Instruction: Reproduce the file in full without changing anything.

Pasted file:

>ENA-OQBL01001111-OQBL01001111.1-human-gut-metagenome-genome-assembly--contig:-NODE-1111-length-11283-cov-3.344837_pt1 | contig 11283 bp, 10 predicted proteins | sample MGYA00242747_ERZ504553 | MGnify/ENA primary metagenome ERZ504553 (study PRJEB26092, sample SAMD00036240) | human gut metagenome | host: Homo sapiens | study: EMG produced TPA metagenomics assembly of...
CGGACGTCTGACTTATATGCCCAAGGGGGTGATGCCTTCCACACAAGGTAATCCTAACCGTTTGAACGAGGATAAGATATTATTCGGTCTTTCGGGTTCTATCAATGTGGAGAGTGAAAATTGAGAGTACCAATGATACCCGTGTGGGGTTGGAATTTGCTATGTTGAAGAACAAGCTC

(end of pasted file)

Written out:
>ENA-OQBL01001111-OQBL01001111.1-human-gut-metagenome-genome-assembly--contig:-NODE-1111-length-11283-cov-3.344837_pt1 | contig 11283 bp, 10 predicted proteins | sample MGYA00242747_ERZ504553 | MGnify/ENA primary metagenome ERZ504553 (study PRJEB26092, sample SAMD00036240) | human gut metagenome | host: Homo sapiens | study: EMG produced TPA metagenomics assembly of...
CGGACGTCTGACTTATATGCCCAAGGGGGTGATGCCTTCCACACAAGGTAATCCTAACCGTTTGAACGAGGATAAGATATTATTCGGTCTTTCGGGTTCTATCAATGTGGAGAGTGAAAATTGAGAGTACCAATGATACCCGTGTGGGGTTGGAATTTGCTATGTTGAAGAACAAGCTC